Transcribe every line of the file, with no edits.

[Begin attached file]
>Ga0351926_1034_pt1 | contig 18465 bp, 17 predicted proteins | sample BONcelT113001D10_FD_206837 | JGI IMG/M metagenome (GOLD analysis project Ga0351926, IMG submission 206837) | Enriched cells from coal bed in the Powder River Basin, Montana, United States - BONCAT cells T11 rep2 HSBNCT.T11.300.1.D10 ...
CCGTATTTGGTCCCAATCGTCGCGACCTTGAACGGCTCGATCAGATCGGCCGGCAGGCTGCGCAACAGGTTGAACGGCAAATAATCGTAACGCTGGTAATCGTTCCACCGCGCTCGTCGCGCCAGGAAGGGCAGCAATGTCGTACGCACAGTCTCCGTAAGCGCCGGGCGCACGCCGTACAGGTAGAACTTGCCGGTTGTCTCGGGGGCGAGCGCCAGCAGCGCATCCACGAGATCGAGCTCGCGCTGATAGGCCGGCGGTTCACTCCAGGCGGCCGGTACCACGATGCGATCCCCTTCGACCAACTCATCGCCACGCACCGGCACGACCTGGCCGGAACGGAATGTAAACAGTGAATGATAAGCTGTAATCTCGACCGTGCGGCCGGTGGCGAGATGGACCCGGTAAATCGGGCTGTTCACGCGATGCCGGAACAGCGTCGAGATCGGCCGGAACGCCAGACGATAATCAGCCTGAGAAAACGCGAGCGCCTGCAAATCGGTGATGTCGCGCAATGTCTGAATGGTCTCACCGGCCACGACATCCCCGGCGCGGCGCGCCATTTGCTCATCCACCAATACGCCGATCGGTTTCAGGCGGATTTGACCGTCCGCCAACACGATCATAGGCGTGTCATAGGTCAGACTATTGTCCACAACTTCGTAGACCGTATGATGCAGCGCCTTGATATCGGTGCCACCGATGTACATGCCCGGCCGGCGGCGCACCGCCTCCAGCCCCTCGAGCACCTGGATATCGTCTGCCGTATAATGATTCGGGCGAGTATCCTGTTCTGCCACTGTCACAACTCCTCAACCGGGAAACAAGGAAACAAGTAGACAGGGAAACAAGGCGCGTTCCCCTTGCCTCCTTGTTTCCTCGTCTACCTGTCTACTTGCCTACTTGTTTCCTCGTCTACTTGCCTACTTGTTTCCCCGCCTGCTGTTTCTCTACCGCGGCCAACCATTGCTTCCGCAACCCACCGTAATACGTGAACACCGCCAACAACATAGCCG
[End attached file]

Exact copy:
>Ga0351926_1034_pt1 | contig 18465 bp, 17 predicted proteins | sample BONcelT113001D10_FD_206837 | JGI IMG/M metagenome (GOLD analysis project Ga0351926, IMG submission 206837) | Enriched cells from coal bed in the Powder River Basin, Montana, United States - BONCAT cells T11 rep2 HSBNCT.T11.300.1.D10 ...
CCGTATTTGGTCCCAATCGTCGCGACCTTGAACGGCTCGATCAGATCGGCCGGCAGGCTGCGCAACAGGTTGAACGGCAAATAATCGTAACGCTGGTAATCGTTCCACCGCGCTCGTCGCGCCAGGAAGGGCAGCAATGTCGTACGCACAGTCTCCGTAAGCGCCGGGCGCACGCCGTACAGGTAGAACTTGCCGGTTGTCTCGGGGGCGAGCGCCAGCAGCGCATCCACGAGATCGAGCTCGCGCTGATAGGCCGGCGGTTCACTCCAGGCGGCCGGTACCACGATGCGATCCCCTTCGACCAACTCATCGCCACGCACCGGCACGACCTGGCCGGAACGGAATGTAAACAGTGAATGATAAGCTGTAATCTCGACCGTGCGGCCGGTGGCGAGATGGACCCGGTAAATCGGGCTGTTCACGCGATGCCGGAACAGCGTCGAGATCGGCCGGAACGCCAGACGATAATCAGCCTGAGAAAACGCGAGCGCCTGCAAATCGGTGATGTCGCGCAATGTCTGAATGGTCTCACCGGCCACGACATCCCCGGCGCGGCGCGCCATTTGCTCATCCACCAATACGCCGATCGGTTTCAGGCGGATTTGACCGTCCGCCAACACGATCATAGGCGTGTCATAGGTCAGACTATTGTCCACAACTTCGTAGACCGTATGATGCAGCGCCTTGATATCGGTGCCACCGATGTACATGCCCGGCCGGCGGCGCACCGCCTCCAGCCCCTCGAGCACCTGGATATCGTCTGCCGTATAATGATTCGGGCGAGTATCCTGTTCTGCCACTGTCACAACTCCTCAACCGGGAAACAAGGAAACAAGTAGACAGGGAAACAAGGCGCGTTCCCCTTGCCTCCTTGTTTCCTCGTCTACCTGTCTACTTGCCTACTTGTTTCCTCGTCTACTTGCCTACTTGTTTCCCCGCCTGCTGTTTCTCTACCGCGGCCAACCATTGCTTCCGCAACCCACCGTAATACGTGAACACCGCCAACAACATAGCCG